If you read my last post about beetle spreading, you’ll know I’ve been playing with the intersection of natural history and art of late. This isn’t totally new, but I haven’t been good at blogging for the last few years (thanks, grad school). Here’s a project from last year that I didn’t have time to share until now: a terrarium sculpture!
What’s a terrarium sculpture? I’m probably the only person who calls it this, but I can’t think of a better description for what it is: a glass container with a sculpture inside made of natural (or naturalistic) items.
There are a few curiosity shops I follow who make things similar to this, but I really wanted to use what I already had (see last year’s No Buy project). I went digging into my crafting bin (and sourced an old raccoon skull* from an antique store), and set about seeing what I could make!
Here is where I started: some driftwood I found as a kid and have carried around for years, some crafting moss from when I used to make fairy doors, some decorative acorns, a big chunk of amethyst I had lying around, and a hot glue gun. (It’s amazing what you can find if you go digging through what you’ve got, right? Or is this just me?)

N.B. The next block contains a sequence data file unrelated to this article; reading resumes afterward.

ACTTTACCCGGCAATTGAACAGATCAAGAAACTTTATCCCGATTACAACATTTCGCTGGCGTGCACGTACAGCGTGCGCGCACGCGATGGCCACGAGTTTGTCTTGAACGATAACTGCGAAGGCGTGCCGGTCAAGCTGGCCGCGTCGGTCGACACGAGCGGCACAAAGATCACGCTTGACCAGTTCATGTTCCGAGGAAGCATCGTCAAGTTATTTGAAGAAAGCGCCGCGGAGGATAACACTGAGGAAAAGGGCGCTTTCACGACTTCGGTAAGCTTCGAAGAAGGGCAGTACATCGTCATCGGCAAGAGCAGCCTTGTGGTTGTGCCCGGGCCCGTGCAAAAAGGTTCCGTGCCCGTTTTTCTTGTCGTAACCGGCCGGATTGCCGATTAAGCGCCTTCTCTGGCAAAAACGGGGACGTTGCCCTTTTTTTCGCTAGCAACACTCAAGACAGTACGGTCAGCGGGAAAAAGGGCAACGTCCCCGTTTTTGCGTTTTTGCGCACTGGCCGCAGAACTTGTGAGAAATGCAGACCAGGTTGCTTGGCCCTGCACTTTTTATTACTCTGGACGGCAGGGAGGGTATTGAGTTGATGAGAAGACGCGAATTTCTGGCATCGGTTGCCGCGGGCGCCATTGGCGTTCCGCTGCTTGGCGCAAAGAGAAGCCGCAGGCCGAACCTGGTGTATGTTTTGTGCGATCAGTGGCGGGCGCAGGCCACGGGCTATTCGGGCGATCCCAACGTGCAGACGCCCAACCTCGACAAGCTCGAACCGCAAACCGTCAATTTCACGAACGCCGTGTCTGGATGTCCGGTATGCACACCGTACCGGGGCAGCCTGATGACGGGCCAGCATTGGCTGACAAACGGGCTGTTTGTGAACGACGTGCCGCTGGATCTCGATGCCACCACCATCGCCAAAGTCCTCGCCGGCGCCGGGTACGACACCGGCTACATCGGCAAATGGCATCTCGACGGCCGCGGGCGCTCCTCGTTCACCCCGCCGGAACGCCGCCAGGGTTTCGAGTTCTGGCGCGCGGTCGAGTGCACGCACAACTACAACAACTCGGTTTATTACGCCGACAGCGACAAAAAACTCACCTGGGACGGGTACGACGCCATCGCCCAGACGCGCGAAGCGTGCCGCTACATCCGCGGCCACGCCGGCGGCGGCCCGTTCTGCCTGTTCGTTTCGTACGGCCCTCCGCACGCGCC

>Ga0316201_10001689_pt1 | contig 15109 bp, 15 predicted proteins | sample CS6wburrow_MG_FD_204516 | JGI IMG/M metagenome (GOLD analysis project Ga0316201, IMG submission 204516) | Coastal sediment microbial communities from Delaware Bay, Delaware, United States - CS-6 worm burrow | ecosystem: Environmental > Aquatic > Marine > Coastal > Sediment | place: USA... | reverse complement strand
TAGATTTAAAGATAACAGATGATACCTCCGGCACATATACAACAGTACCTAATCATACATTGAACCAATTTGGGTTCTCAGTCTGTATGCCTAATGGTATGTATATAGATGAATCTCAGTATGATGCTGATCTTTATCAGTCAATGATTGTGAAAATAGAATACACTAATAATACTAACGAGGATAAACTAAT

The first step was figuring out how to get everything into the bell jar (which I found at Michael’s for about $8). I played around with several configurations and decided I wanted the whole thing to be more vertical.
Once I had the driftwood base in place, I tried the skull in a few places and found just the right spot for it along one side of the sculpture. I added some of the bright green moss and dried grasses around the base to cover where I’d glued everything.
The rest of the process was really just filling in the blank spaces. I added a couple of the acorns and nested the amethyst into the base of the piece. I also ran dried lichen (from the moss collection) up to the top of the piece to give it some balance.
So here’s the final piece, with the glass dome installed! I really love how it turned out, though I think I will add one of my recently done beetles to the top of the piece, sitting on the wood. I don’t know that I’ll make many of these, but for a one-off art piece, I think it came out pretty well!
*I always try to find ethically sourced items like this so that no animals die for me to have an art project. Antique stores are pretty good because most of the stuff you find is so old I don’t feel bad taking it home.